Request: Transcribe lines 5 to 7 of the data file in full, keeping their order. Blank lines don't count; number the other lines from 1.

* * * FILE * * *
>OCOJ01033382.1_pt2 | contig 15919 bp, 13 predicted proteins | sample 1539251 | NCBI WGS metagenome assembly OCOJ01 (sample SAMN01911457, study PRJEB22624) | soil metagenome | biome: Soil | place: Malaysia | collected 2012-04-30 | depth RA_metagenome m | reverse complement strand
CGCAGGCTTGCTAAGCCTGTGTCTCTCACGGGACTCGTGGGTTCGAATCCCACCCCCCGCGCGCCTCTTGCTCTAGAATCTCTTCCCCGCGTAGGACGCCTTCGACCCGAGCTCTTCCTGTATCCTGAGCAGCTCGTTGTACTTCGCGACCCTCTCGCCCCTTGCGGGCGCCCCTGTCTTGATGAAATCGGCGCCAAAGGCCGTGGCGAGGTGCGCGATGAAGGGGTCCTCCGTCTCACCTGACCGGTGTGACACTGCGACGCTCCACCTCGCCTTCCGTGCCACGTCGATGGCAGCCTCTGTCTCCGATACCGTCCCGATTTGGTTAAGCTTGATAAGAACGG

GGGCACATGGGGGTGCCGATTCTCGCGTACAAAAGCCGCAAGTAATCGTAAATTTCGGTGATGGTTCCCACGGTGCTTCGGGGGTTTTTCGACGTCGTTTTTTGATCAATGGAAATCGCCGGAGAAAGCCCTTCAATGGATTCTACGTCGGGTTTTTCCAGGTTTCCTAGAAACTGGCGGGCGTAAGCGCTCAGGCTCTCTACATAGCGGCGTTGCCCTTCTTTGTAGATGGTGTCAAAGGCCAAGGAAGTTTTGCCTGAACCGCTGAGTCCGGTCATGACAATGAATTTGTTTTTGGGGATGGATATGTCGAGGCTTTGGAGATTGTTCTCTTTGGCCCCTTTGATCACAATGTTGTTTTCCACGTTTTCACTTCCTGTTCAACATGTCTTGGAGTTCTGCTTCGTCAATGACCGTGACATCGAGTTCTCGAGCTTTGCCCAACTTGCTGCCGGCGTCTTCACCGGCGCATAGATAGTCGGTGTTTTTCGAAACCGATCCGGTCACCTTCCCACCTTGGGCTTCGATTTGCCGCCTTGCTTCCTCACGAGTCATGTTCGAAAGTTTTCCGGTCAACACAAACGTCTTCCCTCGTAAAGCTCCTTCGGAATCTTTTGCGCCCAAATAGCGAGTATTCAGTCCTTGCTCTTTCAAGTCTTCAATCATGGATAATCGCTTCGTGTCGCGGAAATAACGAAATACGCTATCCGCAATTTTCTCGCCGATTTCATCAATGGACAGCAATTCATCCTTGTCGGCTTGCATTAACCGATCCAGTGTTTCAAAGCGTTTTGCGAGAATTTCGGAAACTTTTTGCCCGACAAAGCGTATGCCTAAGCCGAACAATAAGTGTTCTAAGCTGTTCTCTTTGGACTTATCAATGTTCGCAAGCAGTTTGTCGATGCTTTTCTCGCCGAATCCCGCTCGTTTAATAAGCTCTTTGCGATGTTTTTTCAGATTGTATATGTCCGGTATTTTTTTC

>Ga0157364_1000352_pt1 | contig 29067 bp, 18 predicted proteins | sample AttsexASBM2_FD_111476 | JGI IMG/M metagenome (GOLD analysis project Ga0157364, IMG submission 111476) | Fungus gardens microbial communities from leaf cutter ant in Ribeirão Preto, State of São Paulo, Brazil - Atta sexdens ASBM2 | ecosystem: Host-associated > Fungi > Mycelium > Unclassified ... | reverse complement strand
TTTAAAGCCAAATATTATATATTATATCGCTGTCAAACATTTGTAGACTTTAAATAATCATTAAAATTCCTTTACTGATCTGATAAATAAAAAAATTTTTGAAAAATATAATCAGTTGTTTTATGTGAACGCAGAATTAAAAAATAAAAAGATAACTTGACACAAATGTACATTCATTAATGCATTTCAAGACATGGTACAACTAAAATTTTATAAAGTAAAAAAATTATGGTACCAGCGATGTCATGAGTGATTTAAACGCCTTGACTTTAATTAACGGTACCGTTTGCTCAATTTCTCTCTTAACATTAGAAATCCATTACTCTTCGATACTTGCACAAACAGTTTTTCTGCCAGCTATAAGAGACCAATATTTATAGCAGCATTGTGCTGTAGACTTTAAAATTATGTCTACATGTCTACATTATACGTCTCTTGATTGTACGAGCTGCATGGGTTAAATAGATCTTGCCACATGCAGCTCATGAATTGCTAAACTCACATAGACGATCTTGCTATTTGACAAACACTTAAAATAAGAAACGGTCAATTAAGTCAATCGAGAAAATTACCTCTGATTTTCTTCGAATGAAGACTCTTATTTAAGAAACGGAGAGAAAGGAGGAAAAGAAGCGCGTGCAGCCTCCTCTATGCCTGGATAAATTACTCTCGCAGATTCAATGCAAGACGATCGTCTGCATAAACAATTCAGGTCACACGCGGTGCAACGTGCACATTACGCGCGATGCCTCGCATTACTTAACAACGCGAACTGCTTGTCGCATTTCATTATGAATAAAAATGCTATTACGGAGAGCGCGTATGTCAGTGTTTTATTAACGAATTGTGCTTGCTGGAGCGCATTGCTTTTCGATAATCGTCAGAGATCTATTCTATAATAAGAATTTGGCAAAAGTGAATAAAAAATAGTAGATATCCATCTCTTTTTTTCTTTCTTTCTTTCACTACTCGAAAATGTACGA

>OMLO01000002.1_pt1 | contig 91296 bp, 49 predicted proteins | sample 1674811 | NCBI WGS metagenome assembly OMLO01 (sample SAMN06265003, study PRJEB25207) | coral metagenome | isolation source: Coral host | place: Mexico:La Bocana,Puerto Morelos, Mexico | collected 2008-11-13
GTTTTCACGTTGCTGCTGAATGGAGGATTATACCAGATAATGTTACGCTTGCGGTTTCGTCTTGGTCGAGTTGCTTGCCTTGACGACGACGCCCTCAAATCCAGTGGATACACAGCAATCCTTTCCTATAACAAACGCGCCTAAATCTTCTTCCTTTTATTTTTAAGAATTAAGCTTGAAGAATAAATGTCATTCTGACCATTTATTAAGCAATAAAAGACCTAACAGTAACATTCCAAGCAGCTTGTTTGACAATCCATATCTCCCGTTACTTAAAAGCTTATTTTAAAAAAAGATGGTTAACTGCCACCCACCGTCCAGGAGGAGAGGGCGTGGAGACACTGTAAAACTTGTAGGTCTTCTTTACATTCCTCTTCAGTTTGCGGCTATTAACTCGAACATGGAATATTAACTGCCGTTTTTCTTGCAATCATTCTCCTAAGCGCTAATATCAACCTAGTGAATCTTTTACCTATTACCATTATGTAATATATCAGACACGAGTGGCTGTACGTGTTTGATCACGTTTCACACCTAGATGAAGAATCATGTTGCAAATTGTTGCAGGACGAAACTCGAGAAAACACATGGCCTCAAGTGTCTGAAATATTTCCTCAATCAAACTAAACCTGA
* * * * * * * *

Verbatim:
TTTAAAGCCAAATATTATATATTATATCGCTGTCAAACATTTGTAGACTTTAAATAATCATTAAAATTCCTTTACTGATCTGATAAATAAAAAAATTTTTGAAAAATATAATCAGTTGTTTTATGTGAACGCAGAATTAAAAAATAAAAAGATAACTTGACACAAATGTACATTCATTAATGCATTTCAAGACATGGTACAACTAAAATTTTATAAAGTAAAAAAATTATGGTACCAGCGATGTCATGAGTGATTTAAACGCCTTGACTTTAATTAACGGTACCGTTTGCTCAATTTCTCTCTTAACATTAGAAATCCATTACTCTTCGATACTTGCACAAACAGTTTTTCTGCCAGCTATAAGAGACCAATATTTATAGCAGCATTGTGCTGTAGACTTTAAAATTATGTCTACATGTCTACATTATACGTCTCTTGATTGTACGAGCTGCATGGGTTAAATAGATCTTGCCACATGCAGCTCATGAATTGCTAAACTCACATAGACGATCTTGCTATTTGACAAACACTTAAAATAAGAAACGGTCAATTAAGTCAATCGAGAAAATTACCTCTGATTTTCTTCGAATGAAGACTCTTATTTAAGAAACGGAGAGAAAGGAGGAAAAGAAGCGCGTGCAGCCTCCTCTATGCCTGGATAAATTACTCTCGCAGATTCAATGCAAGACGATCGTCTGCATAAACAATTCAGGTCACACGCGGTGCAACGTGCACATTACGCGCGATGCCTCGCATTACTTAACAACGCGAACTGCTTGTCGCATTTCATTATGAATAAAAATGCTATTACGGAGAGCGCGTATGTCAGTGTTTTATTAACGAATTGTGCTTGCTGGAGCGCATTGCTTTTCGATAATCGTCAGAGATCTATTCTATAATAAGAATTTGGCAAAAGTGAATAAAAAATAGTAGATATCCATCTCTTTTTTTCTTTCTTTCTTTCACTACTCGAAAATGTACGA

>OMLO01000002.1_pt1 | contig 91296 bp, 49 predicted proteins | sample 1674811 | NCBI WGS metagenome assembly OMLO01 (sample SAMN06265003, study PRJEB25207) | coral metagenome | isolation source: Coral host | place: Mexico:La Bocana,Puerto Morelos, Mexico | collected 2008-11-13
GTTTTCACGTTGCTGCTGAATGGAGGATTATACCAGATAATGTTACGCTTGCGGTTTCGTCTTGGTCGAGTTGCTTGCCTTGACGACGACGCCCTCAAATCCAGTGGATACACAGCAATCCTTTCCTATAACAAACGCGCCTAAATCTTCTTCCTTTTATTTTTAAGAATTAAGCTTGAAGAATAAATGTCATTCTGACCATTTATTAAGCAATAAAAGACCTAACAGTAACATTCCAAGCAGCTTGTTTGACAATCCATATCTCCCGTTACTTAAAAGCTTATTTTAAAAAAAGATGGTTAACTGCCACCCACCGTCCAGGAGGAGAGGGCGTGGAGACACTGTAAAACTTGTAGGTCTTCTTTACATTCCTCTTCAGTTTGCGGCTATTAACTCGAACATGGAATATTAACTGCCGTTTTTCTTGCAATCATTCTCCTAAGCGCTAATATCAACCTAGTGAATCTTTTACCTATTACCATTATGTAATATATCAGACACGAGTGGCTGTACGTGTTTGATCACGTTTCACACCTAGATGAAGAATCATGTTGCAAATTGTTGCAGGACGAAACTCGAGAAAACACATGGCCTCAAGTGTCTGAAATATTTCCTCAATCAAACTAAACCTGA